President Bush said in a statement this afternoon, ”This relief will help steelworkers, communities that depend upon steel, and the steel industry adjust without harming our economy.”
Duties between 8 and 30 percent will be levied against several types of imported steel products from the European Union, Russia, Japan, and South Korea. The duties will begin March 20, or after imports exceeded a new quota, and last up to three years.
The tariff and quota plan can be amended, said administration officials, if the U.S. steel industry improves.
Mexico, Canada, Argentina, and several developing countries are exempt from the tariffs.
The new tariffs provoked protest from Russia, Japan and the EU, which had warned Washington against erecting trade barriers.
The EU, Japan, South Korea, and Brazil warned they would challenge the trade restrictions before the World Trade Organization.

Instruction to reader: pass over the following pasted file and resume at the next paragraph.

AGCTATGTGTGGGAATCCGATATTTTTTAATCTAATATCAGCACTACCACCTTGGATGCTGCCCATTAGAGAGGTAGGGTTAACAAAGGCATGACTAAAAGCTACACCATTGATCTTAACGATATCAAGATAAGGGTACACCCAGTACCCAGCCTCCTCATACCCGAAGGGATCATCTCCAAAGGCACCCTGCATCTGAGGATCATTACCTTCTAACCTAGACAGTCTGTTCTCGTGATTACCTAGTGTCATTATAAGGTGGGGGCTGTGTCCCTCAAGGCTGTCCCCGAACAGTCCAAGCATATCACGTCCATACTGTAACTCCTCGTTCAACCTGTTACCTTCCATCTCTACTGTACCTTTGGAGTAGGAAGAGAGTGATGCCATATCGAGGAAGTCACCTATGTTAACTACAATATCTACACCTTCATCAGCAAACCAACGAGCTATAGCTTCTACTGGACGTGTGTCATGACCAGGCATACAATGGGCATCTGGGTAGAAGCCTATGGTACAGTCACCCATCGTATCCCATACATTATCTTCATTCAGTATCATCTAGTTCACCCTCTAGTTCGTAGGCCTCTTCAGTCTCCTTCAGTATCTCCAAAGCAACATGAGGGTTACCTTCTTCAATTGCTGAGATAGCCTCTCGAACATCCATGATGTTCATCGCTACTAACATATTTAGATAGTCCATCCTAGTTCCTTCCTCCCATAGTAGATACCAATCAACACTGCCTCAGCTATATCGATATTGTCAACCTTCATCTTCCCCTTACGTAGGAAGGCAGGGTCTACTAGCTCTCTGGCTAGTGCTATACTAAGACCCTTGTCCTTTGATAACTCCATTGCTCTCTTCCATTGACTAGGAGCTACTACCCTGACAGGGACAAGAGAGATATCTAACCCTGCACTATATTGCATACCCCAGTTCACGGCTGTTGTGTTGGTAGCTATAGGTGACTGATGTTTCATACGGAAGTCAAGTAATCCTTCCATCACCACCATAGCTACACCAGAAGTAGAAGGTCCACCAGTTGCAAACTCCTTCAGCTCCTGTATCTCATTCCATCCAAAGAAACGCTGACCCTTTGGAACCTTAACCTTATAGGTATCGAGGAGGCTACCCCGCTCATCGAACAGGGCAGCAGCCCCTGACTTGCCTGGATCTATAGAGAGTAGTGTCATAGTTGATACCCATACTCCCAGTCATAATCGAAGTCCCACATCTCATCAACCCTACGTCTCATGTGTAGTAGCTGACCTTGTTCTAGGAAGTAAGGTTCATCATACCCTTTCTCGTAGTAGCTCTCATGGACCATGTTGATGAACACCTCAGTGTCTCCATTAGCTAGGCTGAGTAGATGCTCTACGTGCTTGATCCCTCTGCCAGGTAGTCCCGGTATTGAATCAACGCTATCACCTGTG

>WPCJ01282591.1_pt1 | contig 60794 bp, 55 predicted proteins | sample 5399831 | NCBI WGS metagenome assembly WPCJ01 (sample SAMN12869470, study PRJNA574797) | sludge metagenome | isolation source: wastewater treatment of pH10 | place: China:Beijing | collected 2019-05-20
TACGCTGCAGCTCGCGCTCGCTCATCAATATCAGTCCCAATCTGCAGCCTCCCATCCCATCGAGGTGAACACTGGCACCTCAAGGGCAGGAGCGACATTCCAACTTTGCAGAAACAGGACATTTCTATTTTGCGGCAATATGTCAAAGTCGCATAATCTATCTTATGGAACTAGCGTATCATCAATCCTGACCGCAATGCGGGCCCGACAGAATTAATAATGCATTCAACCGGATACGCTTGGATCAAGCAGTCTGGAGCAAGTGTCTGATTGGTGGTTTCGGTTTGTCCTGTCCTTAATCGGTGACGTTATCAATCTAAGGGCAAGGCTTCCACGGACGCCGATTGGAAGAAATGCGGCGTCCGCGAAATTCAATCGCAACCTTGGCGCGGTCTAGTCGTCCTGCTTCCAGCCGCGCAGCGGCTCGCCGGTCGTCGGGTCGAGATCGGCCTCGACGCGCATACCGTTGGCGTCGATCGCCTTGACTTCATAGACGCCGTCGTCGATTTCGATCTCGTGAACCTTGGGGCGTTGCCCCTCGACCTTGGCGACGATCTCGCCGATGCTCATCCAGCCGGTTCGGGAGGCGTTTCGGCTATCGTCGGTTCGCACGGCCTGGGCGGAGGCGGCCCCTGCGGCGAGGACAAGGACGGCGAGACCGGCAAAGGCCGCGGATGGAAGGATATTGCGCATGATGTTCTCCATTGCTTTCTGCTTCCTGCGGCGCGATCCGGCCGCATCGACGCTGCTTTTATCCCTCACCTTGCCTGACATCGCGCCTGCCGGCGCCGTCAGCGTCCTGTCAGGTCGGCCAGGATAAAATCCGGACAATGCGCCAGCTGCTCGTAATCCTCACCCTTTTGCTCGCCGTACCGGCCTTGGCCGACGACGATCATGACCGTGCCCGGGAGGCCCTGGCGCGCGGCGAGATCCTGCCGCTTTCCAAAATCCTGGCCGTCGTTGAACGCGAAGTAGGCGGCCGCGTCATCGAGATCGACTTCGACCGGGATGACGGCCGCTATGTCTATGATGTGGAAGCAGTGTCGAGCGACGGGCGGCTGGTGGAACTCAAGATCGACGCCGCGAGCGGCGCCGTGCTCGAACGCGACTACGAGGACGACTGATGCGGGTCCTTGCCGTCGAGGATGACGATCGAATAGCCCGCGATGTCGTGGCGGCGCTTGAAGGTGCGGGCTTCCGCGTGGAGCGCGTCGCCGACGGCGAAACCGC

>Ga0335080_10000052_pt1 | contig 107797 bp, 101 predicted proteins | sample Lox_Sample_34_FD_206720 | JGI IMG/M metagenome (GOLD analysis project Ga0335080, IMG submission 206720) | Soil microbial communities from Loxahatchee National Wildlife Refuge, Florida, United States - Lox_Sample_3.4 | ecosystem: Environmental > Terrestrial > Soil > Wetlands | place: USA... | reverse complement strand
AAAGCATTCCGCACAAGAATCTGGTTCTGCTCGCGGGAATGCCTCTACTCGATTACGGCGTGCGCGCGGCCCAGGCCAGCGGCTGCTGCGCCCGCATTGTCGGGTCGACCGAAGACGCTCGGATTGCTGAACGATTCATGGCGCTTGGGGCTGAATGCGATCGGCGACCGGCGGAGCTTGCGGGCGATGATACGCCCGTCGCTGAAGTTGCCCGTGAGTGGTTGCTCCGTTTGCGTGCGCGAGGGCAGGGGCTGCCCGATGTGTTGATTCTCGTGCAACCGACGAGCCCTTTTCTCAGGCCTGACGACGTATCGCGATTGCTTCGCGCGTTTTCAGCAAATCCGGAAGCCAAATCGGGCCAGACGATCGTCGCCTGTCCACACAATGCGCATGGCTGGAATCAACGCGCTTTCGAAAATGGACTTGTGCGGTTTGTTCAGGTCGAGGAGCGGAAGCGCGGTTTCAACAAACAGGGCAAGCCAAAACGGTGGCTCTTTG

The Bush administration defended the tariffs under Section 201, an “escape clause” of the 1974 Fair Trade Law, which allows countries to protect severely weakened industries.
“The global steel industry has been rife with government intervention, subsidies and protection,” U.S. Trade Representative Robert Zoellick told reporters. “These unfair practices have hurt the U.S. steel industry because our market has been much more open than others.”
U.S. steel companies have accused foreign exporters of selling low-priced steel in U.S. markets, or “dumping” steel at prices far below fair market value, prompting the new policy.
As many as 31 steel producers have declared bankruptcy since 1997, and the U.S. steel industry lobbied the Bush administration for a forty-percent tariff over the next four years to protect domestic steel companies.